The annual turnover rate formula is than formulated as follows
Alternative approaches to calculating turnover
Although we recommend the turnover rate formula above, we do think it is useful to discuss a commonly discussed, alternative way of calculating employee turnover – one we do not agree with.
This approach is predominantly championed by ANSI and can also be found on multiple places on the internet. It proposes that the turnover rate equals the # Terminations divided by the average # of employees for each of the 12 months in the designated annual period.
This alternative turnover rate formula poses two problems. Let’s go over these one by one.
- According to the ANSI definition, employees would include both existing employees and hires. It mixes both the hiring numbers and rates and the turnover numbers. This leads to an ‘impure’ calculation. Consider the following example that we set over a 3-month period of time for simplicity reasons.
January | February | March | |
Original Employee pool | 100 | 90 | 80 |
Terminations per month | 10 | 10 | 10 |
New Hires per month | 20 | 20 | 20 |
Total employees | 100 | 110 | 120 |
We see that every month 10 employees leave, while every month 20 new hires join. According to this alternative calculation, which would take the average number of employees as the denominator, there are 30 terminations and on average 110 employees: (100+110+120)/3. This makes the turnover rate 30/110 = 27%.
Our proposed method shows a different number. 30 Terminations / 100 Employees at the start of the period = 30%.
The difference is that the first formula is diluted by Hires. This is why we propose to split Hires and Employees into two distinct categories to come up with a purer number. As mentioned before, Hires have their own set of metrics, including 90-day turnover and 1^{st} year turnover.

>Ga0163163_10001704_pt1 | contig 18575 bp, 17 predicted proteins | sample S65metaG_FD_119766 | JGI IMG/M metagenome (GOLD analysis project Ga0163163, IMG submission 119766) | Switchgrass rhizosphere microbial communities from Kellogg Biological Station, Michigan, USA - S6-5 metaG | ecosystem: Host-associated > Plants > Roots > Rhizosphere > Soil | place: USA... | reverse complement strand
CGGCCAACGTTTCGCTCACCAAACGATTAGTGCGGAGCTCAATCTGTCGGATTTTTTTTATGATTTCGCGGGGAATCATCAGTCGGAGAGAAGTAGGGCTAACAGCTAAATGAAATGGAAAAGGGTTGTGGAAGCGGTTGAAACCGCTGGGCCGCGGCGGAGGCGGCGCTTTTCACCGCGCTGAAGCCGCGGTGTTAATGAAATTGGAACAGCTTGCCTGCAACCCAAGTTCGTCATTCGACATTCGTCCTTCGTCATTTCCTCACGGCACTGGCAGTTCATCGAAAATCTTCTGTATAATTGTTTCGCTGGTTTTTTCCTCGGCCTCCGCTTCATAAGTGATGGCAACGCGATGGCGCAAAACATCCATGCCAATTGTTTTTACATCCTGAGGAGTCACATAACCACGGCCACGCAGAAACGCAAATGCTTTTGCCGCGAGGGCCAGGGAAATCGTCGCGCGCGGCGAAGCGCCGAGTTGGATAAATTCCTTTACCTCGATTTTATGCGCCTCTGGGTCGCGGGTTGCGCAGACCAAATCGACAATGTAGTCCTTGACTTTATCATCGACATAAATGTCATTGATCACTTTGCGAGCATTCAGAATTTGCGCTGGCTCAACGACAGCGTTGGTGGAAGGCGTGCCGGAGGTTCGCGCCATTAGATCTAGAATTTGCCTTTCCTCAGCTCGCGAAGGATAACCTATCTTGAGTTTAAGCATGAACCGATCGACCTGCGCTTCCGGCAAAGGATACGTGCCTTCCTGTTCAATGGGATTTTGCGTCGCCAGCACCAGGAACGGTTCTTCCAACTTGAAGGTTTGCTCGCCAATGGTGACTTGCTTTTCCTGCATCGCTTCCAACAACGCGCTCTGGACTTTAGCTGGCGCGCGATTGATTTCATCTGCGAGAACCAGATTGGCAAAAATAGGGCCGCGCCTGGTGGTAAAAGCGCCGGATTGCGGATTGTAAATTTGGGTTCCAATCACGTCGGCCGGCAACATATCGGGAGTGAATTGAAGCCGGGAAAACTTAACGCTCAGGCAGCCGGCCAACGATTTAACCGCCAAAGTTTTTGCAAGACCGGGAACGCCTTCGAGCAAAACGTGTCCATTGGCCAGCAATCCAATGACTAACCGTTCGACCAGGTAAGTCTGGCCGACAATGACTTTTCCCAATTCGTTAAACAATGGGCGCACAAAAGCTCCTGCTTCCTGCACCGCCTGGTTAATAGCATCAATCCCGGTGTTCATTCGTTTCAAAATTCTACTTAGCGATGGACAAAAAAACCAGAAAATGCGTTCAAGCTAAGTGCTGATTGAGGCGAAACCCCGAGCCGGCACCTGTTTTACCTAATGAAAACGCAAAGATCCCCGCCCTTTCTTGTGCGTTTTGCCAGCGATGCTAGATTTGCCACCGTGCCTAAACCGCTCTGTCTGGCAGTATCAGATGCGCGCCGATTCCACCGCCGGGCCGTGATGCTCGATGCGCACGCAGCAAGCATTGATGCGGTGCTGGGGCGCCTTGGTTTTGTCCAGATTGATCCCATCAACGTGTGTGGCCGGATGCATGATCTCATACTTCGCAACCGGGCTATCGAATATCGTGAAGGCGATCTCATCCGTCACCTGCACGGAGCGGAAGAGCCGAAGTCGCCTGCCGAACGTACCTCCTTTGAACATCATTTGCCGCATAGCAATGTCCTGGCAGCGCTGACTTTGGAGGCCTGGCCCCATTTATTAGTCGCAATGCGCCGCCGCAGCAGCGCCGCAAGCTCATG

Once we are done with the turnover metric calculation, we can analyze the data. Usually this is done through some sort of multivariate statistical analysis to see if there is any strong cause-and-effect relationship between the predictors of turnover and the dependent variable.
Mixing hires and terminations in a rate calculation might muddy the interpretability. One potential way to deal with this might be to include a predictor which accounts for this factor but the importance of keeping the analysis in mind is true regardless.
- Our second concern is that this alternative approach allows for a changing denominator within the calculation time period. This poses another problem. A simpler example to illustrate this.
January | February | March | |
Original Employee pool | 100 | 90 | 80 |
Terminations per month | 10 | 10 | 10 |
As you can see, every month, 10 people leave. The ANSI formula would propose to average the number of employees in the denominator, resulting in a turnover rate of
Our proposed method shows a different number. 30 Terminations / 100 Employees at the start of the period = 30%. The 3-month turnover rate is therefore 30%. This also makes sense as 30 out of a 100 people we started with left.
- There is also a very practical side to this story. The data we are working with in these examples, will come from a data pool or data warehouse. The dashboards and reports that are created based on this input data, need to comply with the practicalities of the system and measurements.